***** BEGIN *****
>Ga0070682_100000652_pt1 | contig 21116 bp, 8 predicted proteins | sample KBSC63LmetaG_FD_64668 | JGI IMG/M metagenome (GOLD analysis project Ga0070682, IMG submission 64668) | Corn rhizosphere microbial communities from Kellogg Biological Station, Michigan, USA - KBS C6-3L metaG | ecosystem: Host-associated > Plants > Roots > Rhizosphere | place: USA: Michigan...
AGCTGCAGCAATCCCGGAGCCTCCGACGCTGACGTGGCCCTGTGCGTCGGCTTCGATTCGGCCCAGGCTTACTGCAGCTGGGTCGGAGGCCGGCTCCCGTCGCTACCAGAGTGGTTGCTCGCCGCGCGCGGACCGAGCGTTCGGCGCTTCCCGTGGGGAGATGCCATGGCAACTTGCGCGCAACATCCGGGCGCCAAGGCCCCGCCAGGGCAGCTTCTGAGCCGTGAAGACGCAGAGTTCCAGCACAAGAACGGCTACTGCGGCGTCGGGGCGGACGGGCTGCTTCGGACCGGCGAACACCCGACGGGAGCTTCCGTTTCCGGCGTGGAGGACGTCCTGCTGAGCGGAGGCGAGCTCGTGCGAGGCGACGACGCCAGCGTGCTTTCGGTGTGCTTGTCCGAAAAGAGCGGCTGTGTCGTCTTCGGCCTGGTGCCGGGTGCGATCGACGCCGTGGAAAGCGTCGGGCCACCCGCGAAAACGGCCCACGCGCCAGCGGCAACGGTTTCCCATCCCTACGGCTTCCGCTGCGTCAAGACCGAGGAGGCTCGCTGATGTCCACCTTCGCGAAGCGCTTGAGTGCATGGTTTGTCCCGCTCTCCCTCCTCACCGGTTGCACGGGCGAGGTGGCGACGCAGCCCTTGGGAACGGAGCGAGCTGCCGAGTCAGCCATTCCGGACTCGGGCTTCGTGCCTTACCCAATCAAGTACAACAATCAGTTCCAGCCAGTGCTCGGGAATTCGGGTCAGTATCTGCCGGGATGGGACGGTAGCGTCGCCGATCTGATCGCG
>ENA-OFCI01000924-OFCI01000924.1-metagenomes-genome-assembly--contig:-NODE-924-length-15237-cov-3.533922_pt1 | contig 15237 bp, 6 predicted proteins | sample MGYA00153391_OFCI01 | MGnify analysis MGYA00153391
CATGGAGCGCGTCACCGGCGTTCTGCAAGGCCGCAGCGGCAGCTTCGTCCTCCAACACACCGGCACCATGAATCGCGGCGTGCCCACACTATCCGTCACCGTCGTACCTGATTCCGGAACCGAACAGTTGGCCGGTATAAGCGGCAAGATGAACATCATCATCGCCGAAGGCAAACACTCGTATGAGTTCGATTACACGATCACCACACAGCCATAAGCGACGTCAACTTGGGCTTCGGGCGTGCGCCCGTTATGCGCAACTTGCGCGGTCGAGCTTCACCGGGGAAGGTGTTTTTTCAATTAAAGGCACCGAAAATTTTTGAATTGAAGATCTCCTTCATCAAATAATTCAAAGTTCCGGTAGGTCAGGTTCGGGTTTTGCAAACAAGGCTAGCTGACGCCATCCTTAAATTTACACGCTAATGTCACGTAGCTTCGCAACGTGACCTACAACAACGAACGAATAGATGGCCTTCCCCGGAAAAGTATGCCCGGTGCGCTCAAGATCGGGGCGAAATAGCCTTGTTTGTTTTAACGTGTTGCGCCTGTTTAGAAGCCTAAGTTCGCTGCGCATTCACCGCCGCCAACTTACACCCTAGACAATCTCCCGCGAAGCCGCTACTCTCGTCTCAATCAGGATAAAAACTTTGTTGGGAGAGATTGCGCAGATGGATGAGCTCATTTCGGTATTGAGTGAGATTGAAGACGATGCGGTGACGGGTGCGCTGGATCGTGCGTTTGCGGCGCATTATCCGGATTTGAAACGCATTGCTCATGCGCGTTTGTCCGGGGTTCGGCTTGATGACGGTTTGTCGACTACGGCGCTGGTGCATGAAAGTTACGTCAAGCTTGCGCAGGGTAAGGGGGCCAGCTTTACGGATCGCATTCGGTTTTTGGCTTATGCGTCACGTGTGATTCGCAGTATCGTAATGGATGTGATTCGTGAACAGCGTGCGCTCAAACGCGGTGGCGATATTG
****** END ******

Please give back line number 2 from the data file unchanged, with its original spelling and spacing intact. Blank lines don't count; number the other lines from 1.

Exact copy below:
AGCTGCAGCAATCCCGGAGCCTCCGACGCTGACGTGGCCCTGTGCGTCGGCTTCGATTCGGCCCAGGCTTACTGCAGCTGGGTCGGAGGCCGGCTCCCGTCGCTACCAGAGTGGTTGCTCGCCGCGCGCGGACCGAGCGTTCGGCGCTTCCCGTGGGGAGATGCCATGGCAACTTGCGCGCAACATCCGGGCGCCAAGGCCCCGCCAGGGCAGCTTCTGAGCCGTGAAGACGCAGAGTTCCAGCACAAGAACGGCTACTGCGGCGTCGGGGCGGACGGGCTGCTTCGGACCGGCGAACACCCGACGGGAGCTTCCGTTTCCGGCGTGGAGGACGTCCTGCTGAGCGGAGGCGAGCTCGTGCGAGGCGACGACGCCAGCGTGCTTTCGGTGTGCTTGTCCGAAAAGAGCGGCTGTGTCGTCTTCGGCCTGGTGCCGGGTGCGATCGACGCCGTGGAAAGCGTCGGGCCACCCGCGAAAACGGCCCACGCGCCAGCGGCAACGGTTTCCCATCCCTACGGCTTCCGCTGCGTCAAGACCGAGGAGGCTCGCTGATGTCCACCTTCGCGAAGCGCTTGAGTGCATGGTTTGTCCCGCTCTCCCTCCTCACCGGTTGCACGGGCGAGGTGGCGACGCAGCCCTTGGGAACGGAGCGAGCTGCCGAGTCAGCCATTCCGGACTCGGGCTTCGTGCCTTACCCAATCAAGTACAACAATCAGTTCCAGCCAGTGCTCGGGAATTCGGGTCAGTATCTGCCGGGATGGGACGGTAGCGTCGCCGATCTGATCGCG